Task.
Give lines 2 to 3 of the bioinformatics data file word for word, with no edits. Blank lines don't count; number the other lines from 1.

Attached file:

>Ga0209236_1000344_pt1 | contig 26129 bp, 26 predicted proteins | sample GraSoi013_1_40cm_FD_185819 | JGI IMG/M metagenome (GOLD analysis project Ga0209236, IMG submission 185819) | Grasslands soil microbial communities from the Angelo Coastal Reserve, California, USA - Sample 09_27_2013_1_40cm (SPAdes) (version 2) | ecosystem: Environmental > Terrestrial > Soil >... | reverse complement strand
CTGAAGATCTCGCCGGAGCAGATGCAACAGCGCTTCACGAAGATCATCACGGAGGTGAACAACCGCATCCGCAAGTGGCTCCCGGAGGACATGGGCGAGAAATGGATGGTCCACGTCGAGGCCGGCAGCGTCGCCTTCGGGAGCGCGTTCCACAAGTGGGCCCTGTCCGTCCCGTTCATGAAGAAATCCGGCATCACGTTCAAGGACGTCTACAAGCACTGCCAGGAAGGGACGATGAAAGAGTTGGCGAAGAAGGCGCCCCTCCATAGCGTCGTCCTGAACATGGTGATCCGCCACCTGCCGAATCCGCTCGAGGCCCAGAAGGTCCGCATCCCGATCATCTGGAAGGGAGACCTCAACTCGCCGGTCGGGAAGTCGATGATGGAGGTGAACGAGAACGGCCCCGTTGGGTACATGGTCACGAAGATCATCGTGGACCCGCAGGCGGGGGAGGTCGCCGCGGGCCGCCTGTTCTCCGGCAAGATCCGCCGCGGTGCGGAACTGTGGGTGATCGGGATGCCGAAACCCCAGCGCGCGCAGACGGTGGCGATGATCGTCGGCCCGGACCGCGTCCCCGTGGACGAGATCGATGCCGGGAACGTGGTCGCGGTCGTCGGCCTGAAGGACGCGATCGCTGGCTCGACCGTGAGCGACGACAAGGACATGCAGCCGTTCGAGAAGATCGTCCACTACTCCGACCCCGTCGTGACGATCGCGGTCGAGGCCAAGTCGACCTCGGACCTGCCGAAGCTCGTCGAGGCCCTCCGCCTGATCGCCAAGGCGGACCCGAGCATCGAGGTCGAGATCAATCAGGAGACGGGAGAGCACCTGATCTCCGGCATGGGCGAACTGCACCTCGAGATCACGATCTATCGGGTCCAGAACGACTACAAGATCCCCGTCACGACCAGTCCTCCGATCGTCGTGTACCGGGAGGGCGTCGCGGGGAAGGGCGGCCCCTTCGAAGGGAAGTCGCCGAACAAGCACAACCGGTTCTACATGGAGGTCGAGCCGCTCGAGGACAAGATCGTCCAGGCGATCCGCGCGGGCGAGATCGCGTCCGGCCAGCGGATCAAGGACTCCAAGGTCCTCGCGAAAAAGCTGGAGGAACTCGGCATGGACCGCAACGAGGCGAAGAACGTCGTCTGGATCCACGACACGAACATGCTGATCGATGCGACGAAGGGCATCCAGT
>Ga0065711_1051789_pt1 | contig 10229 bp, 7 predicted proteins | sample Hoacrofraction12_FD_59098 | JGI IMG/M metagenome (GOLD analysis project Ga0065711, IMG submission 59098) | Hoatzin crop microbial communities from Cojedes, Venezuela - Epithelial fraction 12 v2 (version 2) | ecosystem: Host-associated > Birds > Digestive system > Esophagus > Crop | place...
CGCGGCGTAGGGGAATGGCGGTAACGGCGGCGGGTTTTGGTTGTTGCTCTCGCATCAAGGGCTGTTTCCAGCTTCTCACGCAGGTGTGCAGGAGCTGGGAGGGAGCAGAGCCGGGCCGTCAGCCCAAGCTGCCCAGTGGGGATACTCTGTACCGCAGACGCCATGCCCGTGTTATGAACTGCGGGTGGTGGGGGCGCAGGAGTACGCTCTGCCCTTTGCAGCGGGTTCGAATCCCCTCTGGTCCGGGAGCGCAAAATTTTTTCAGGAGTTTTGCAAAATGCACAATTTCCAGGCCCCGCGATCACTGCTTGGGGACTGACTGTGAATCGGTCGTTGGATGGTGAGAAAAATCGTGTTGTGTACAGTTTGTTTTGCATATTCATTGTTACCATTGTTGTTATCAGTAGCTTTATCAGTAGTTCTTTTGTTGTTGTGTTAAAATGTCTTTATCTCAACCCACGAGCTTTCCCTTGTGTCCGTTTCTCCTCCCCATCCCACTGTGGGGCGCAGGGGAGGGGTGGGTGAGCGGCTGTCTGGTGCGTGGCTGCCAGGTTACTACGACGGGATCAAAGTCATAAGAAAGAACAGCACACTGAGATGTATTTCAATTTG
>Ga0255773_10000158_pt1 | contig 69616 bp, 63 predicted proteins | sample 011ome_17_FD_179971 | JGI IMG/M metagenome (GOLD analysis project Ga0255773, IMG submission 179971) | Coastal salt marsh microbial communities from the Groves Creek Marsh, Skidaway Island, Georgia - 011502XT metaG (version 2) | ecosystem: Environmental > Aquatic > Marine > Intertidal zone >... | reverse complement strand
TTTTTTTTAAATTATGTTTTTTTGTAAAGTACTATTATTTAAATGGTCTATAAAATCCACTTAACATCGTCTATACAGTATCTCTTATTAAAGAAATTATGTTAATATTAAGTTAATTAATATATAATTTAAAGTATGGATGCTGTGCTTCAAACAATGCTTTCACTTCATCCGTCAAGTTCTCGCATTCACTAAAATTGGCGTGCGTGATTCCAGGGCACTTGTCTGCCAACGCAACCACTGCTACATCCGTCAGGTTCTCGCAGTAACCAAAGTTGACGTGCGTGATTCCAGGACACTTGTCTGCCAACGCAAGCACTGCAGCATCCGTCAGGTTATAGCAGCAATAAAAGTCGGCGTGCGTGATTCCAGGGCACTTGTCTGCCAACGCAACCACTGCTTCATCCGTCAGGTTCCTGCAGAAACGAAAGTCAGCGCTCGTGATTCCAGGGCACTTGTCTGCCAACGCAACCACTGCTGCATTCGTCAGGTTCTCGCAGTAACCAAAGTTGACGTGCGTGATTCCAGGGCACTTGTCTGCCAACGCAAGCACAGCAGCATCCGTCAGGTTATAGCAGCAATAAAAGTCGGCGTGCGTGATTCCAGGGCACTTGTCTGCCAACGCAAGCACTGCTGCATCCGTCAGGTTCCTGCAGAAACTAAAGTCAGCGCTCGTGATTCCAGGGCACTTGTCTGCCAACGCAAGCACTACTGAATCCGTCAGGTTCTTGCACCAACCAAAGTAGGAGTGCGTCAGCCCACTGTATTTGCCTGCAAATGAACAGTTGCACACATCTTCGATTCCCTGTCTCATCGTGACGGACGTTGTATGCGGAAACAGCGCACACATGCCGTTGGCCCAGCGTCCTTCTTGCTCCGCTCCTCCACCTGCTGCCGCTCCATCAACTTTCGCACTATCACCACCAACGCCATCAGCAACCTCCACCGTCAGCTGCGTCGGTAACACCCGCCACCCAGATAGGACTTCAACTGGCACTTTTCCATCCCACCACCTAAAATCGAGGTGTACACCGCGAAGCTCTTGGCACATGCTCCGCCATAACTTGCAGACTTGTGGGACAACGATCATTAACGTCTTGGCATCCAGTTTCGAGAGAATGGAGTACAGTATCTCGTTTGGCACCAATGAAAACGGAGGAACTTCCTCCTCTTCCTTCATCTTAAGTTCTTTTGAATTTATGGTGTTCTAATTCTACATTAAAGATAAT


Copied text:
CTGAAGATCTCGCCGGAGCAGATGCAACAGCGCTTCACGAAGATCATCACGGAGGTGAACAACCGCATCCGCAAGTGGCTCCCGGAGGACATGGGCGAGAAATGGATGGTCCACGTCGAGGCCGGCAGCGTCGCCTTCGGGAGCGCGTTCCACAAGTGGGCCCTGTCCGTCCCGTTCATGAAGAAATCCGGCATCACGTTCAAGGACGTCTACAAGCACTGCCAGGAAGGGACGATGAAAGAGTTGGCGAAGAAGGCGCCCCTCCATAGCGTCGTCCTGAACATGGTGATCCGCCACCTGCCGAATCCGCTCGAGGCCCAGAAGGTCCGCATCCCGATCATCTGGAAGGGAGACCTCAACTCGCCGGTCGGGAAGTCGATGATGGAGGTGAACGAGAACGGCCCCGTTGGGTACATGGTCACGAAGATCATCGTGGACCCGCAGGCGGGGGAGGTCGCCGCGGGCCGCCTGTTCTCCGGCAAGATCCGCCGCGGTGCGGAACTGTGGGTGATCGGGATGCCGAAACCCCAGCGCGCGCAGACGGTGGCGATGATCGTCGGCCCGGACCGCGTCCCCGTGGACGAGATCGATGCCGGGAACGTGGTCGCGGTCGTCGGCCTGAAGGACGCGATCGCTGGCTCGACCGTGAGCGACGACAAGGACATGCAGCCGTTCGAGAAGATCGTCCACTACTCCGACCCCGTCGTGACGATCGCGGTCGAGGCCAAGTCGACCTCGGACCTGCCGAAGCTCGTCGAGGCCCTCCGCCTGATCGCCAAGGCGGACCCGAGCATCGAGGTCGAGATCAATCAGGAGACGGGAGAGCACCTGATCTCCGGCATGGGCGAACTGCACCTCGAGATCACGATCTATCGGGTCCAGAACGACTACAAGATCCCCGTCACGACCAGTCCTCCGATCGTCGTGTACCGGGAGGGCGTCGCGGGGAAGGGCGGCCCCTTCGAAGGGAAGTCGCCGAACAAGCACAACCGGTTCTACATGGAGGTCGAGCCGCTCGAGGACAAGATCGTCCAGGCGATCCGCGCGGGCGAGATCGCGTCCGGCCAGCGGATCAAGGACTCCAAGGTCCTCGCGAAAAAGCTGGAGGAACTCGGCATGGACCGCAACGAGGCGAAGAACGTCGTCTGGATCCACGACACGAACATGCTGATCGATGCGACGAAGGGCATCCAGT
>Ga0065711_1051789_pt1 | contig 10229 bp, 7 predicted proteins | sample Hoacrofraction12_FD_59098 | JGI IMG/M metagenome (GOLD analysis project Ga0065711, IMG submission 59098) | Hoatzin crop microbial communities from Cojedes, Venezuela - Epithelial fraction 12 v2 (version 2) | ecosystem: Host-associated > Birds > Digestive system > Esophagus > Crop | place...